If I had mod points I'd give them to you. Whenever some naive free market idealist gets modded +5 saying the problem is government granted monopolies (a particularly insidious claim due to its speciousness and thus its ability to deceive the uninformed) and the solution is the enticingly simplistic "deregulation" (ignorning hundreds of years of precedent with similar public utilities and the successes of other first world nations that acknowledge this fact), it drives me mad.
Lessig Launches a Super PAC To End All Super PACs
A public funding system like a $100 per-citizen tax rebate (Lessig has proposed something similar) for use in campaign contributions would easily quell any fears of not being funded (if everyone who voted in 2012 saves themselves $100 and uses their rebate, it ends up being quite a bit of money--more than was spent in 2012 I believe). This is the kind of reform the backed candidates are being "sent" to enact. Not to mention, being responsible for such landmark reform is sure to keep you popular with your constituents for many terms. And I think you're a bit too cynical to think all of the backed candidates will be so self-serving, unless they were chosen from the current crop of money hustlers (you'd have to be an idiot to select from them and Lessig is not an idiot).
Also, it's very odd that you consider small dollar donations from a large number of average citizens as a "power grab" in the same sense as large (massive) dollar donations from a small number of citizens (as is the case with The Heritage Foundation). If the former is anything of a power grab, it's power that ought to be restored to them.
DC Revolving Door: Ex-FCC Commissioner Is Now Head CTIA Lobbyist
Right, an individual passing through the revolving door does not represent a conflict of interest, but rather just the hiring of experienced/knowledgeable individuals. Here are some cherry picked statistics to prove my point /s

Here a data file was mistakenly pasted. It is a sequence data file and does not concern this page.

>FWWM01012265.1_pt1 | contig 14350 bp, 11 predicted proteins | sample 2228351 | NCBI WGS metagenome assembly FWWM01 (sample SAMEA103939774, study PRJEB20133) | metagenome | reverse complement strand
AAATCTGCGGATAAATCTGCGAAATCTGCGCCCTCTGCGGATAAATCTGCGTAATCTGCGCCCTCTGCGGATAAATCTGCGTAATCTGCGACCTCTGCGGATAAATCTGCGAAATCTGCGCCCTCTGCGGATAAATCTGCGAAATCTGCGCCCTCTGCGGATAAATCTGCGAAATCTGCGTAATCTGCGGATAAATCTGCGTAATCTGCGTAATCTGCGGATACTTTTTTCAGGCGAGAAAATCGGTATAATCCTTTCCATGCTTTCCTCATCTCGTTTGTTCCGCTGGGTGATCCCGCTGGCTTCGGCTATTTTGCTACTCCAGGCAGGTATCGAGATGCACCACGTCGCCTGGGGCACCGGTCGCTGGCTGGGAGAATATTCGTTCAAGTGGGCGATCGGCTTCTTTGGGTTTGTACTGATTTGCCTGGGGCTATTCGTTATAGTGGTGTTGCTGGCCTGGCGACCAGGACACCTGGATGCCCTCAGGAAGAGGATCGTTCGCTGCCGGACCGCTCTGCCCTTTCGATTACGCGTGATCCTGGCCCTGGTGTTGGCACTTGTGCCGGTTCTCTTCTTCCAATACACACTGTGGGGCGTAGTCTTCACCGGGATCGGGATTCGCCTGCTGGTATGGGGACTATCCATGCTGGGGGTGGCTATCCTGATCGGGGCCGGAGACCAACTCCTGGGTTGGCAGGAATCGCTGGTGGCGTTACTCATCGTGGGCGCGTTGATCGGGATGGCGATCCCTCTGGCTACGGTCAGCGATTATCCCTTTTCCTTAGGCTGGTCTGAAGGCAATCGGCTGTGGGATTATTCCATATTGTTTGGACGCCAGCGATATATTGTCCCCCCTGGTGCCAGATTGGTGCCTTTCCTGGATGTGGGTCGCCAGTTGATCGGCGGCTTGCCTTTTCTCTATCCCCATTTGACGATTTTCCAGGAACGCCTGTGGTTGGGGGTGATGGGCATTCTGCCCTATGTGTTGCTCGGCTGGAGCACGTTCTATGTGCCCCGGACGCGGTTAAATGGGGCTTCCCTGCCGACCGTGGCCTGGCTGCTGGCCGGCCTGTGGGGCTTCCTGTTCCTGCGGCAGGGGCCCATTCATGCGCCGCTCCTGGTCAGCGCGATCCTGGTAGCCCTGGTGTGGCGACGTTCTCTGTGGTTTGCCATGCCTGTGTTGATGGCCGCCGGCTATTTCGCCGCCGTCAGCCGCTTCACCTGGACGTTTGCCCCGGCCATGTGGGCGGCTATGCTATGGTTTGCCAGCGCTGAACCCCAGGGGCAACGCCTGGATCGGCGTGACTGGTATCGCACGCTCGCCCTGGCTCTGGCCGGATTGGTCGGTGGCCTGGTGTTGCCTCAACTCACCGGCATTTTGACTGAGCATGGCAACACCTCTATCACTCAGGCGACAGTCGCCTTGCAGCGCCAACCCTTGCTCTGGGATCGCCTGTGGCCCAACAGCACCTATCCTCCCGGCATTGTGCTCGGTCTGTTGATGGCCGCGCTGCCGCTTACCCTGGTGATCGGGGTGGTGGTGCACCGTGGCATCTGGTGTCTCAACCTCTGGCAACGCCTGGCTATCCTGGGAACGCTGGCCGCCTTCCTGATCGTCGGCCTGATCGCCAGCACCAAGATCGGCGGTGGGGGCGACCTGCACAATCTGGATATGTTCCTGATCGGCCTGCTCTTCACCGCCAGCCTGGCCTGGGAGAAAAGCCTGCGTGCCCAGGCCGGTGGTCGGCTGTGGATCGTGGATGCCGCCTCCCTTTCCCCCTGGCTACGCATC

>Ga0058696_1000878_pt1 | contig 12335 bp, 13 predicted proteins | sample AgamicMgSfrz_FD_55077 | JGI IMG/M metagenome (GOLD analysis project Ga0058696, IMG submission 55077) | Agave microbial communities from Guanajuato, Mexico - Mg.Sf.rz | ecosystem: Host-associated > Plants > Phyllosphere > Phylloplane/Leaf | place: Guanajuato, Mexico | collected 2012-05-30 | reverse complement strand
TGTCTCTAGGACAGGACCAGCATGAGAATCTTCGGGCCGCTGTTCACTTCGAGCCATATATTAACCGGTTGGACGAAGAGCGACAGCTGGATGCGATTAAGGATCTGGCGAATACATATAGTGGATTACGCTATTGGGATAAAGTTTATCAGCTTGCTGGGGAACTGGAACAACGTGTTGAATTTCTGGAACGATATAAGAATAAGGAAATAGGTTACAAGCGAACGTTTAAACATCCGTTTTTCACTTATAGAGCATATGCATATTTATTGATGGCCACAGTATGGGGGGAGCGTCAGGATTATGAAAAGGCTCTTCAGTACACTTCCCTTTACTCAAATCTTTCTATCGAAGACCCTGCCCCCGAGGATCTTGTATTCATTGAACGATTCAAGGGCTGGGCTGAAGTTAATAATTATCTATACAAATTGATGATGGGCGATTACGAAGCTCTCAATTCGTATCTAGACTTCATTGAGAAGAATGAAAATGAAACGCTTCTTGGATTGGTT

Please tell me this isn't where the PR spin is headed, because I fully believe people will buy it (if it's repeated often enough and made tribal). I mean, the spindoctors have already convinced too many people that bribery is "free speech" and 99% of climate scientists are frauds.
Neovim: Rebuilding Vim For the 21st Century
Vim has to be one of my favorite programs but I rarely use it for any "ambitious" coding project because it lacks critical features that an IDE provides (the plugins don't cover these gaps either). Right now I'm using Netbeans with the jVi plugin (provides a subset of common vim behavior) for c++ programming and it works well, but if an IDE plugin could simply embed instances of vim into the program itself and have it work seamlessly with the existing IDE features (e.g. advanced code understanding of inheritance hierarchies and type deduction) that would be the ideal. With this in mind, the following from the website sounds really promising:
First class support for embedding
Since Neovim will be provide the interface to interacting with text, any program will be able to tap into this potential and be able to include Neovim commands right in the application.
Transhumanist Children's Book Argues, "Death Is Wrong"
Death is quite right and quite natural
What significance does death being natural have here? It is your own assumption that something which is natural is automatically good or at the very least should be followed. Now I completely agree that the preservation of many of the things I care about on Earth is maintained by nature in somewhat of a fragile equilibrium, but there are far too many exceptions to make such a generalization. "Nature could decide" to incinerate all of it in the next 10 minutes--is that a good thing to you? And our tendency to fuck things up simply means we need to be more careful. Not to mention there are creatures on Earth that do not undergo senescence, so even assuming the appeal to nature was ever a valid reason for anything, it would be somewhat wrong to apply it here.
...to fear death so much we need to somehow eradicate it.
Why are you so certain that the desire for an extended lifespan is motivated purely by fear? For example, I personally accept that my death by old age is quite likely and I've decided that what is inevitable (or at least is quite likely to be) is not worth worrying about any more than is innate. However, I would still like to live longer simply because life is so enjoyable. There are so many things to experience that I'll never have the time to, so many things to learn, so many things to explore (on this planet and otherwise, in the mind...), etc etc. I want to live longer not out of negative emotions, but of positive. You state that death motivates you to live your life to the fullest--that's great if that's what works for you, but not all of us need that. We'll go on living just as happy as otherwise (and perhaps less anxiously than you) because life on its own can be just great.
Lastly, you keep describing those that fear death as immature babies. What relevance does this have? Even assuming these people are "immature" and childlike, this lends no reason to the debate--it's pointless. Or is this how you intend to motivate them to agree with you? By attacking their egos? "I've given up on the desire to live longer because someone on the internet called me a baby!" How about using some reason.
Goodbye, Google Voice